COLORADO SPRINGS, Colo. – The commemorative stamp of Blessed Mother Teresa of Calcutta being issued by the U.S. Postal Service bears a Colorado Springs postmark, so to speak.
The stamp was designed by acclaimed artist Thomas Blackshear II, who along with his wife, Ami, has made his home in the area for more than 16 years.
The 44-cent stamp featuring the founder of the Missionaries of Charity will go on sale Aug. 26, what would have been her 100th birthday.
“Her humility and compassion, as well as her respect for the innate worth and dignity of humankind, inspired people of all ages and backgrounds to work on behalf of the world’s poorest populations,” the Postal Service said in announcing the stamp last December. It also noted that Mother Teresa was named an honorary U.S. citizen in 1996.
During his long and varied career, Blackshear has designed roughly 30 stamps for the Postal Service, painting everyone from civil rights activist Rosa Parks to boxer Joe Louis.
“The thing about a stamp is that, because it’s going to be reduced so much, you have to design it in such a way that it’s instantly recognizable. It has to have that graphic quality,” Blackshear said.
Using photographs of the late nun, Blackshear painted three different portraits of Mother Teresa and submitted them to the Postal Service’s art committee.
Although the stamp was just one of many projects Blackshear has done for the Postal Service, some aspects of Mother Teresa’s life distinctly resonate with the artist – in particular the idea that God has a specific mission for each person. A member of New Life Church in northern Colorado Springs, Blackshear said that his Christian art is not only a career, but a calling from God.
“It’s more than art – it’s a ministry,” he told The Colorado Catholic Herald, newspaper of the Colorado Springs Diocese. “There have been many times that I’ve heard that a painting that I’ve done has influenced or affected people in ways that are not the norm.”
Growing up in Atlanta, Blackshear showed artistic talent at an early age. He won a scholarship to the Art Institute of Chicago, later transferring to the nearby Academy of Art. Upon graduation from art school, he went to work for the greeting card company Hallmark, launching a successful career in commercial artwork.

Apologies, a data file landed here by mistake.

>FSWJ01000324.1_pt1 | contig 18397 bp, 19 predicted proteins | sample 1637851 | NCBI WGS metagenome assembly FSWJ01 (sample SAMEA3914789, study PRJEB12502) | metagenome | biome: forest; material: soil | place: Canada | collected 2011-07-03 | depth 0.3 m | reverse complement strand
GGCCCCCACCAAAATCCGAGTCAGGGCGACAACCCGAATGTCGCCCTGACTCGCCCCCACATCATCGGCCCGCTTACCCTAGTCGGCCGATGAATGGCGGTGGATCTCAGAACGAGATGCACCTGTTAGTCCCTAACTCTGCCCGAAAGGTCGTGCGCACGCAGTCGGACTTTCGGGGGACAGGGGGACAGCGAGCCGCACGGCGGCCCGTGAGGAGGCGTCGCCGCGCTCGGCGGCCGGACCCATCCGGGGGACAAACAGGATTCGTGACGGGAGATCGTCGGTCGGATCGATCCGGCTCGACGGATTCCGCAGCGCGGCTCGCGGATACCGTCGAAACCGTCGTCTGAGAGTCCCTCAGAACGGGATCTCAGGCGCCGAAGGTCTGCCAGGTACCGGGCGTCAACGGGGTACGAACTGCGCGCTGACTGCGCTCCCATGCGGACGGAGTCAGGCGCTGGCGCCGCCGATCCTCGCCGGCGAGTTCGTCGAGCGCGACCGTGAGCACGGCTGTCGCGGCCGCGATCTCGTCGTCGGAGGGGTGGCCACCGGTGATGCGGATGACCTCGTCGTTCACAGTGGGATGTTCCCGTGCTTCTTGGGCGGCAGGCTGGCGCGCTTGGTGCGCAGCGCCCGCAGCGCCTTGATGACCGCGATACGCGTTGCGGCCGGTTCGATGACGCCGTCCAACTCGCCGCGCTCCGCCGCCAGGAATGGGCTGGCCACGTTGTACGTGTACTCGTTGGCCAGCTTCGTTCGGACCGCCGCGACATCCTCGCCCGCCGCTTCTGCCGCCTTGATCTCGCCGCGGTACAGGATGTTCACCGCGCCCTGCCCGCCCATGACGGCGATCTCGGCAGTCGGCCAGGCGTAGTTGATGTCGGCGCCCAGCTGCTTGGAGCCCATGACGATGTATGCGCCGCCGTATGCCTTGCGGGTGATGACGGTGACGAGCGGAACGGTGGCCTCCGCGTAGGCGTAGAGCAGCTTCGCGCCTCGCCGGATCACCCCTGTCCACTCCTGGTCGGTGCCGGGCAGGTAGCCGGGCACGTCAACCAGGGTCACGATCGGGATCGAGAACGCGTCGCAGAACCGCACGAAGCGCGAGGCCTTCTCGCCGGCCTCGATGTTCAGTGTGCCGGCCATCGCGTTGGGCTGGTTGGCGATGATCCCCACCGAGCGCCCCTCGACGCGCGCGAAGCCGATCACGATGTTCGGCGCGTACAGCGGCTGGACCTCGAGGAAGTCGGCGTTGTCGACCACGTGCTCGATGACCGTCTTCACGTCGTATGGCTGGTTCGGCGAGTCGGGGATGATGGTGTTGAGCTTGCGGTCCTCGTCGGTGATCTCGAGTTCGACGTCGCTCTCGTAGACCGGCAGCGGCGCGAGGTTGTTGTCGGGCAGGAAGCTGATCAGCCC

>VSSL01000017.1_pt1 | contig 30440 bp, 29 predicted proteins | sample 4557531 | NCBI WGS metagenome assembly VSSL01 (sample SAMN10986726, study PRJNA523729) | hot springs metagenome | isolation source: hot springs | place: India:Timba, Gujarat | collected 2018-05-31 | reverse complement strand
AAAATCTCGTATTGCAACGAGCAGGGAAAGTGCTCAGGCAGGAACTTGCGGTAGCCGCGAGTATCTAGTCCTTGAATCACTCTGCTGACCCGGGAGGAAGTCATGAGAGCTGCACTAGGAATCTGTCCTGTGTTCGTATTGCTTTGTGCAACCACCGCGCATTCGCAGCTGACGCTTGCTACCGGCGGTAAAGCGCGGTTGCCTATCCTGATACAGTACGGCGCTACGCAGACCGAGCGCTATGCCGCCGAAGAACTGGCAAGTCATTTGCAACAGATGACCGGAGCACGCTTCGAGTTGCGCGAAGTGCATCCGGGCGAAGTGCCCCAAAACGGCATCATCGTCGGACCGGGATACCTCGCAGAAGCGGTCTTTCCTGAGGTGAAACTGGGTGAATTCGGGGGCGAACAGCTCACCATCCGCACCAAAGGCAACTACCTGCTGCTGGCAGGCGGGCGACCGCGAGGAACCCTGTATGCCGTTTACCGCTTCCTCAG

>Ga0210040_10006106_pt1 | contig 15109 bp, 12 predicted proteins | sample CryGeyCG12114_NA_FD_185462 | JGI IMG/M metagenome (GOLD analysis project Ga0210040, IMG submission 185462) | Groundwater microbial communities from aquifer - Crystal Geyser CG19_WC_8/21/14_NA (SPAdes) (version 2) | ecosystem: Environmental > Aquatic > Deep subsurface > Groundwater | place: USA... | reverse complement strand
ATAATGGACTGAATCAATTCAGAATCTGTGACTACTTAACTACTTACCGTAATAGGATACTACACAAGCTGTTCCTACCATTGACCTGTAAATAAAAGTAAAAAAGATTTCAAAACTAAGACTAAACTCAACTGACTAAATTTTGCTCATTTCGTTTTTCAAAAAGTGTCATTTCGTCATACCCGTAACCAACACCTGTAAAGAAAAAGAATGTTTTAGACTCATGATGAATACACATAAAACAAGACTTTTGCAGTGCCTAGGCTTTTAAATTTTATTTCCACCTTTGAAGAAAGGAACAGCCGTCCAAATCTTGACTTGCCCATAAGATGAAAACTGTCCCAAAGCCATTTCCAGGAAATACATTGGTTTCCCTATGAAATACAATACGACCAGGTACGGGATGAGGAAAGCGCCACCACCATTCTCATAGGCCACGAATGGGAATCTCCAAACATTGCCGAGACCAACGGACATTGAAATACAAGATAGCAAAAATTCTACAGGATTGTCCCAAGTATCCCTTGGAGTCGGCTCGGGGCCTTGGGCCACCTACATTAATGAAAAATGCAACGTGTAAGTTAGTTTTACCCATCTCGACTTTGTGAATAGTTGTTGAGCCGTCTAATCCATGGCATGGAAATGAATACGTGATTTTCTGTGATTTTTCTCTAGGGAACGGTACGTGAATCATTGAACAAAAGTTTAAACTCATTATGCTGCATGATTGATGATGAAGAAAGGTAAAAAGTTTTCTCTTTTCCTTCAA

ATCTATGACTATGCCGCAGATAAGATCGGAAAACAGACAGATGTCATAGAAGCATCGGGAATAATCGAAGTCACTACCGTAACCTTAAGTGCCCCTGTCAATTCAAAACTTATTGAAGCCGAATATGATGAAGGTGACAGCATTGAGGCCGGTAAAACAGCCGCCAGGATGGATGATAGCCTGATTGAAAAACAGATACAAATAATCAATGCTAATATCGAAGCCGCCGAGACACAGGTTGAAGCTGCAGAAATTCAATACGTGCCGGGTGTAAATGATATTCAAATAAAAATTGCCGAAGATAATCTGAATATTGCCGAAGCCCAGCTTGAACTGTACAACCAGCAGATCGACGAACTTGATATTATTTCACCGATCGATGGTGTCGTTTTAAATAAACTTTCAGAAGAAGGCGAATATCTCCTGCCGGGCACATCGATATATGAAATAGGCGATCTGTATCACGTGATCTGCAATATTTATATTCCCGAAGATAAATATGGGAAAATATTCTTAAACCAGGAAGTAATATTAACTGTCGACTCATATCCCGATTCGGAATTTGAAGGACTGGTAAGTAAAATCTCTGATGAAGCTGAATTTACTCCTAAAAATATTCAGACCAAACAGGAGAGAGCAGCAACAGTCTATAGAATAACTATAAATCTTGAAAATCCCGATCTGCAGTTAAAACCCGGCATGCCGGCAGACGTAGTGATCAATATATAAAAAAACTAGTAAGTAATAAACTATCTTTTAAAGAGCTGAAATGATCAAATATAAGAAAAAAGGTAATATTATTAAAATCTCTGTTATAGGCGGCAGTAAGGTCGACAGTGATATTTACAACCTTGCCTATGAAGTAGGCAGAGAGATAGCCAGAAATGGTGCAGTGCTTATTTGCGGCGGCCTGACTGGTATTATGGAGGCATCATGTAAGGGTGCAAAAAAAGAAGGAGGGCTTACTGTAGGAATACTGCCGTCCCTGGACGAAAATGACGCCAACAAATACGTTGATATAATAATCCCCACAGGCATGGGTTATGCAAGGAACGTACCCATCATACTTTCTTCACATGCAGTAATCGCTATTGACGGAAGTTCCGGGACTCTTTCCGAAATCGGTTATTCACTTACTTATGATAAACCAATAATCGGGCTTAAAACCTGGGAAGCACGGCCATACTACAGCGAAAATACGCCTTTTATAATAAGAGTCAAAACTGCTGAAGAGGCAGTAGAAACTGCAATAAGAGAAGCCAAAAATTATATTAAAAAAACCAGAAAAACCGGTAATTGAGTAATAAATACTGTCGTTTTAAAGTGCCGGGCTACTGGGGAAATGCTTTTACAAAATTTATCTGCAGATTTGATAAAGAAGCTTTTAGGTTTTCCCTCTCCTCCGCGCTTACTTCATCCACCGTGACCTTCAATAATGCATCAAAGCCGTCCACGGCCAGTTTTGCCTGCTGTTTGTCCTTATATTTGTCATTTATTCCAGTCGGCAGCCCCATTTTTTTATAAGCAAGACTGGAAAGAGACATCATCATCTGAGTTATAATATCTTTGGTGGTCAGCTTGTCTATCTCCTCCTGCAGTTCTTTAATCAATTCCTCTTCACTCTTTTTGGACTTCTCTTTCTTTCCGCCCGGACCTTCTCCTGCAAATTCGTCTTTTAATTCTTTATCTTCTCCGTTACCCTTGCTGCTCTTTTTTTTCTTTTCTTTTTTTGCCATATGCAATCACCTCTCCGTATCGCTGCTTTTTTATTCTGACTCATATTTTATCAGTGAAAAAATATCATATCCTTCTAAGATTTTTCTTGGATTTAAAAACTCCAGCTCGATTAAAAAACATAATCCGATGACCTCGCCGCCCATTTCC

His focus eventually turned more toward sculpture and fine art. He designed a popular line of African-American sculptures called “Ebony Visions,” with which he is still involved. Much of his artwork has been reproduced by Lenox Co. for plates and other collectibles.
It was when he started painting Christian themes that Blackshear said he found his true mission, however.
“Back in the late 1980s, God had someone approach me about doing Christian art. That’s when everything kind of changed. I did this painting for DaySpring greeting cards called ‘Forgiven.’ That’s probably the most well-known painting that I’ve done,” Blackshear said.
The painting depicts Christ with his arms around a modern-day man who holds a hammer in one hand and a spike in the other, illustrating that even though one’s sins nail Jesus to the cross, his mercy is always there, Blackshear said.
Other Christian-themed paintings by Blackshear include “Coat of Many Colors, Lord of All,” a picture of Christ in a robe made up of flags and fabrics from around the world; “Watchers in the Night,” which depicts a guardian angel standing over a sleeping boy; and “Night in Day,” a painting of a black figure wrapped in a brilliant white cloak.
Blackshear said that “Night in Day” came directly from a vision given to him by God.
Over the past several years, Blackshear said he had struggled to come up with new ideas for paintings. Last summer, however, he was inspired to go on a 40-day fast at the urging of a friend.
Once the fast ended, he got a wealth of fresh ideas, sparking a new line of Christian-themed paintings he tentatively calls “Wings” because angels are featured prominently. Blackshear said he hopes to have five new paintings done by the end of the year.
When the Postal Service announced it would be issuing a stamp of Mother Teresa, some groups protested the decision on the grounds that a government agency should not be honoring a religious figure, but Blackshear dismissed the criticism.
“Look at what the woman did. There is nobody in the 20th century that comes close to the kind of life that woman led, and all the people that she helped. So why in the world would they make a big stink about something like that? It’s ridiculous,” he said.